Boxing Lessons


In the 1920's, Eagle Elementary School served a dual purpose for the young denizens of the Ginney Block. First, it was the place where we toiled during the day, learning the Three R's as the formal education learning process was known in those days. Second, it served as our Social Center. At night, during the winter months, from 7:30 to 9:30 p.m. the Cleveland Board of Education provided and opened its gyms to the boys and girls of the neighborhood. In the summer time, the school Board ran a playground in its outdoor areas.

I recall one winter when the athletic program brought to the boy's gym an added attraction. Up until that winter, the program had limited itself to basketball and wrestling. This particular winter the recreation supervisor outdid himself. He brought in an ex-boxer and retired light-heavy weight fighter to teach those of us who were so inclined, to learn the manly art of self defense.

Although, at age twelve, I was slight and small in build, I felt the urge to learn how to box. As would be expected of the youngsters of our time, I had also developed an overwhelming hero worship for Jack Dempsey. When I registered for the class, I learned that the classes were to be held every Tuesday night, and that I must not miss any of them if I was to get the full benefit of the professional fighter's instructions. I was also told that I must be sure to bring my gym shoes and my gym pants.




Photo From left to right: brothers Sol, Art, and the author circa 1922.


Brother Art and older brother Sol sparring in the yard at West End of the Ginney Block-circa 1922.




The recreation supervisor also warned us that the instructor expected everyone to wash his gym shoes and pants after each boxing class so that they would be fresh and clean for the next week's session. That was no problem for me because my mother did that after every gym class anyway. So I was sure that one more washing would not bother her.

Things went swimmingly for me. Being small and wiry, I was quick on my feet. I exhibited good foot work. My biggest problem was the fact that my hands were small and I had trouble keeping the boxing gloves on. As my hands perspired inside the gloves, they would slip off even though they had been tied as securely as possible. The instructor finally solved this problem for me by taping them on me in addition to tying them tightly.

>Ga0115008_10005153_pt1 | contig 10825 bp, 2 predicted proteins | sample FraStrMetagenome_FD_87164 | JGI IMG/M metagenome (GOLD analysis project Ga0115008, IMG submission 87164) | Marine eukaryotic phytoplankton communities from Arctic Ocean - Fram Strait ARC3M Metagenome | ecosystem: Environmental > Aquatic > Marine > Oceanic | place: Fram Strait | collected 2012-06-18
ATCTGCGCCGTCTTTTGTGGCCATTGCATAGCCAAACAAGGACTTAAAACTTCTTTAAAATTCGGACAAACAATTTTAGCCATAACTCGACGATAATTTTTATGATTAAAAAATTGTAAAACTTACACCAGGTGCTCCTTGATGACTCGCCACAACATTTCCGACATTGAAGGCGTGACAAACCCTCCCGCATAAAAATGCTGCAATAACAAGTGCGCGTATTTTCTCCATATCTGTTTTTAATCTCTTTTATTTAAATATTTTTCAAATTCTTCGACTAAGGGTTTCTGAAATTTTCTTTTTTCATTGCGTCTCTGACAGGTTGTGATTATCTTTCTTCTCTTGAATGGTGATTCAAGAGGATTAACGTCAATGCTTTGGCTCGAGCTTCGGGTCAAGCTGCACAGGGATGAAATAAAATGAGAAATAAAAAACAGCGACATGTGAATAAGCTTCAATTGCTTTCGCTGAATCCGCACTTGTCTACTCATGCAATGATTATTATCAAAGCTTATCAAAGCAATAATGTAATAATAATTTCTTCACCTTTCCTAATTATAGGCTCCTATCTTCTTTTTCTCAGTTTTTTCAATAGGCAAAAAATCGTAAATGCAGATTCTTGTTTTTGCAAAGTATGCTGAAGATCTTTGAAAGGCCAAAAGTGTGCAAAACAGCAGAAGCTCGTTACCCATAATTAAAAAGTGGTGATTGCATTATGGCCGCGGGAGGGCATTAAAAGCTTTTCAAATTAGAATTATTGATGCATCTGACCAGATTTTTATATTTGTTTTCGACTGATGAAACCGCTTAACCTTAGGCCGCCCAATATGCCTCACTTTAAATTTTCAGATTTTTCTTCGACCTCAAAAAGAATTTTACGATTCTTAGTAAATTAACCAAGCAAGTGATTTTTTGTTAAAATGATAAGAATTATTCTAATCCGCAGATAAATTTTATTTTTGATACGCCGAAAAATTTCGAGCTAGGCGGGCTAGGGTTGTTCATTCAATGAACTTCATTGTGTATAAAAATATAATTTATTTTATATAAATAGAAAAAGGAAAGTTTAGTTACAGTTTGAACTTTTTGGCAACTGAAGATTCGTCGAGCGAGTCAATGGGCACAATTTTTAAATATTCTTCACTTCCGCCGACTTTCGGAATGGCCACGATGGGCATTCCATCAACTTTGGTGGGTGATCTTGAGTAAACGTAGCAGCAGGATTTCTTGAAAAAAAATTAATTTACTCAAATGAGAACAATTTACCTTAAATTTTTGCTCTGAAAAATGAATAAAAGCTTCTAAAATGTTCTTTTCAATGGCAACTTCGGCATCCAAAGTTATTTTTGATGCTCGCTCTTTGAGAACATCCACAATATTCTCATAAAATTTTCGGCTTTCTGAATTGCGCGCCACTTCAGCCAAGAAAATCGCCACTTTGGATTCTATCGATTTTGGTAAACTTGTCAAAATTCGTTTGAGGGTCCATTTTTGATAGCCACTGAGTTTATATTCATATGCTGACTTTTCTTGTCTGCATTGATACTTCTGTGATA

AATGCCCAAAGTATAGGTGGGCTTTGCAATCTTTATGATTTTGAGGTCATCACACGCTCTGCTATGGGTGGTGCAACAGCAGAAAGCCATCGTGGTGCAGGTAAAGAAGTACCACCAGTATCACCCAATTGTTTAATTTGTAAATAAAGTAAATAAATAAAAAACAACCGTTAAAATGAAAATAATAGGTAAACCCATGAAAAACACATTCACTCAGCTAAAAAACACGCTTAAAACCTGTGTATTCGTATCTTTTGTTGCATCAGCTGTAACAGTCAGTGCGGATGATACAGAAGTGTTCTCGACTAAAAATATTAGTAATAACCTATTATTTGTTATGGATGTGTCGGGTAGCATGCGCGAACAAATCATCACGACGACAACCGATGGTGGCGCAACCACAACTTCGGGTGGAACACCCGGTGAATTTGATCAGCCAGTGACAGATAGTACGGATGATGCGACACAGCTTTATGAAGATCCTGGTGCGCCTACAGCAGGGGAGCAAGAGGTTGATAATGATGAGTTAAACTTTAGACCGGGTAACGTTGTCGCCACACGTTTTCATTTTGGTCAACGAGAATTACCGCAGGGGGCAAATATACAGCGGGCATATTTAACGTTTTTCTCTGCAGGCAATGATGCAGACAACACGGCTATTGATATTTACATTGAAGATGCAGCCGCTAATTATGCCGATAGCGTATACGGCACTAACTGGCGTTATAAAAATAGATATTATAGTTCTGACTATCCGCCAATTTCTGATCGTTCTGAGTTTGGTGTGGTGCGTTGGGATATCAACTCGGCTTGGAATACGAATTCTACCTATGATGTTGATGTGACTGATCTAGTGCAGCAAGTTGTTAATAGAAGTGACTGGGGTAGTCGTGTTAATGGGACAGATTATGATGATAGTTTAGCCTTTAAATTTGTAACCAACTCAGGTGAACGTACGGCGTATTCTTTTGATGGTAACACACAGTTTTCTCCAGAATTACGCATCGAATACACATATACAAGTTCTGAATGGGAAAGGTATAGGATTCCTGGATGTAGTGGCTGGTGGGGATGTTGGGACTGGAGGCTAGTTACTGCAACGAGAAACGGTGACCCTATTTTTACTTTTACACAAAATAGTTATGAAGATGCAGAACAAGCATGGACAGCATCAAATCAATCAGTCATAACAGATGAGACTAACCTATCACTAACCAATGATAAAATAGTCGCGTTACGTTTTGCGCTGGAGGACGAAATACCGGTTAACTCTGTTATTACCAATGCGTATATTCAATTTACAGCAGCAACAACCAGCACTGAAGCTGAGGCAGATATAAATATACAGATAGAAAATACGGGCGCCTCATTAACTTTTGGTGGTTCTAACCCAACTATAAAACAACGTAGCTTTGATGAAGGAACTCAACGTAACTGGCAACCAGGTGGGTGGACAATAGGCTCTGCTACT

Being an apt pupil, I learned to weave and dance around the ring just as the professional did and learned to jab and uppercut as he did, much to his delight. Through all the sessions that season, I had somehow miraculously escaped being hurt by any of the punches that had been thrown at me by my adversaries. This was true until the final night of the course. On that Tuesday night, I had my "come-uppance." On that night I was matched with a Syrian boy from Bolivar Road. He was about my size, however, about five pounds heavier, stocky and with a longer reach than I had. As children, we were only allowed to box three rounds. I got through the first two rounds suffering only a few glancing blows to my arms and shoulders. Then out of the blue, I felt the glove on my opponent's right hand sink into my midriff.




The lights went out for me then and there. When I came to, I saw my older brother Nick was holding me as the ex-fighter was sponging my face with cold water. Feeling awfully sick and weak, I got to my feet apologizing for losing the fight, for I really and truly thought that the other boy had scored a knockout. Much to my surprise, I was told that I had won because the boy had fouled me by hitting me below the belt. While this made me feel somewhat better, I vowed then and there that the fight game was not for me, and said so, as my worried brother helped me wobble home.